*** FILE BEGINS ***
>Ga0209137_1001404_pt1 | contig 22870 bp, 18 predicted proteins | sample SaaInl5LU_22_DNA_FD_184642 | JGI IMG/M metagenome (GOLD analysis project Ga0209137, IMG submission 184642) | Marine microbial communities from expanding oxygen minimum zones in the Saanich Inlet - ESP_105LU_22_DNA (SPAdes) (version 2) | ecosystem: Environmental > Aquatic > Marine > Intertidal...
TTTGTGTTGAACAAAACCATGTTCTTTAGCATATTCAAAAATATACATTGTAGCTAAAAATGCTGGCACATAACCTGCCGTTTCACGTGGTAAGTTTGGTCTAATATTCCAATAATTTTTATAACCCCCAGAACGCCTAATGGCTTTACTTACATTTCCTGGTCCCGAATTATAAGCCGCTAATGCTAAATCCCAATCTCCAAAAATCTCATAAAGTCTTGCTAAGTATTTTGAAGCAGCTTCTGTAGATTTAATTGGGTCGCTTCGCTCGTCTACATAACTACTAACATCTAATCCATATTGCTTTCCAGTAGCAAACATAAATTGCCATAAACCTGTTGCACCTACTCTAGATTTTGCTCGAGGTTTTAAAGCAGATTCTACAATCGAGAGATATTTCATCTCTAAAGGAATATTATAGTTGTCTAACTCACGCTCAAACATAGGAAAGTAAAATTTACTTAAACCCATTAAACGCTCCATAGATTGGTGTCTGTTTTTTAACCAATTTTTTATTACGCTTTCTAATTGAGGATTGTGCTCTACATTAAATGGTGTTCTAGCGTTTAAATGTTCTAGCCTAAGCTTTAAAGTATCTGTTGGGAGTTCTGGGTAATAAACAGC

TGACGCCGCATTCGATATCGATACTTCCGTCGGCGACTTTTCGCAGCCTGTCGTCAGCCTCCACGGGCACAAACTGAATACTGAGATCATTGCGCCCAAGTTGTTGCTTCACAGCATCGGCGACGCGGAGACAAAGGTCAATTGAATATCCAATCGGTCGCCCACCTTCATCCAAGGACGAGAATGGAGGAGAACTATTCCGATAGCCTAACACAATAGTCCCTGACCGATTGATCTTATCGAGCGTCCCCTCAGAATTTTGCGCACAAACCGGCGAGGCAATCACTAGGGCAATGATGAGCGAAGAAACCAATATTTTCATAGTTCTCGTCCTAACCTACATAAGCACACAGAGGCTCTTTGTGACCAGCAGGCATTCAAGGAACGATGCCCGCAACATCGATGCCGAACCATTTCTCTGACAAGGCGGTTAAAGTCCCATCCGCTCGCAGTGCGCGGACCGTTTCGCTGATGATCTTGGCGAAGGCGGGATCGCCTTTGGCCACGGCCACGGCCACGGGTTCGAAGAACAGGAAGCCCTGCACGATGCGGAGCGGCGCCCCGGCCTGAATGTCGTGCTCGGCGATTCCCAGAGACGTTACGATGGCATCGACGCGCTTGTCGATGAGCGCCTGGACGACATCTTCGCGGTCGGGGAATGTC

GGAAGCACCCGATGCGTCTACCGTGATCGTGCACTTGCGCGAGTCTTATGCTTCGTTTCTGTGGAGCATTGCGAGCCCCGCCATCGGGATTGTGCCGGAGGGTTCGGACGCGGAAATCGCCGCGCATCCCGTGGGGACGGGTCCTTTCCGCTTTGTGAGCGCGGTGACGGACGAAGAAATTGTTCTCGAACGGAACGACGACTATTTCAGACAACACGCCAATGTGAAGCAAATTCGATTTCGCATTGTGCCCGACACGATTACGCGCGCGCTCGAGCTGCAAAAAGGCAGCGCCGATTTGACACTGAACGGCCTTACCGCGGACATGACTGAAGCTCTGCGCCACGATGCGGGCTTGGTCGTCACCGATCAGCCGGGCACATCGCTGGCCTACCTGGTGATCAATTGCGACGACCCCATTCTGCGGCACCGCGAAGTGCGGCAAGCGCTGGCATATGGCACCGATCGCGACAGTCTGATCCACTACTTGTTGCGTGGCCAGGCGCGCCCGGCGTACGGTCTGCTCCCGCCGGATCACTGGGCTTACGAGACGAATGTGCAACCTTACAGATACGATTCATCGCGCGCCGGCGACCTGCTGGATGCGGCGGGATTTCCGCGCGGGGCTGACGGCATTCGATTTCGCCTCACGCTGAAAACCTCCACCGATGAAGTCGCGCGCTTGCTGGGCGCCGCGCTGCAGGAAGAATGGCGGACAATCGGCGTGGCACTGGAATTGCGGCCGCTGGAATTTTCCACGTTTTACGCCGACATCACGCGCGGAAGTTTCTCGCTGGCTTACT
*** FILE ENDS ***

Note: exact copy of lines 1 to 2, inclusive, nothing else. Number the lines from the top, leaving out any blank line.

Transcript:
>Ga0209137_1001404_pt1 | contig 22870 bp, 18 predicted proteins | sample SaaInl5LU_22_DNA_FD_184642 | JGI IMG/M metagenome (GOLD analysis project Ga0209137, IMG submission 184642) | Marine microbial communities from expanding oxygen minimum zones in the Saanich Inlet - ESP_105LU_22_DNA (SPAdes) (version 2) | ecosystem: Environmental > Aquatic > Marine > Intertidal...
TTTGTGTTGAACAAAACCATGTTCTTTAGCATATTCAAAAATATACATTGTAGCTAAAAATGCTGGCACATAACCTGCCGTTTCACGTGGTAAGTTTGGTCTAATATTCCAATAATTTTTATAACCCCCAGAACGCCTAATGGCTTTACTTACATTTCCTGGTCCCGAATTATAAGCCGCTAATGCTAAATCCCAATCTCCAAAAATCTCATAAAGTCTTGCTAAGTATTTTGAAGCAGCTTCTGTAGATTTAATTGGGTCGCTTCGCTCGTCTACATAACTACTAACATCTAATCCATATTGCTTTCCAGTAGCAAACATAAATTGCCATAAACCTGTTGCACCTACTCTAGATTTTGCTCGAGGTTTTAAAGCAGATTCTACAATCGAGAGATATTTCATCTCTAAAGGAATATTATAGTTGTCTAACTCACGCTCAAACATAGGAAAGTAAAATTTACTTAAACCCATTAAACGCTCCATAGATTGGTGTCTGTTTTTTAACCAATTTTTTATTACGCTTTCTAATTGAGGATTGTGCTCTACATTAAATGGTGTTCTAGCGTTTAAATGTTCTAGCCTAAGCTTTAAAGTATCTGTTGGGAGTTCTGGGTAATAAACAGC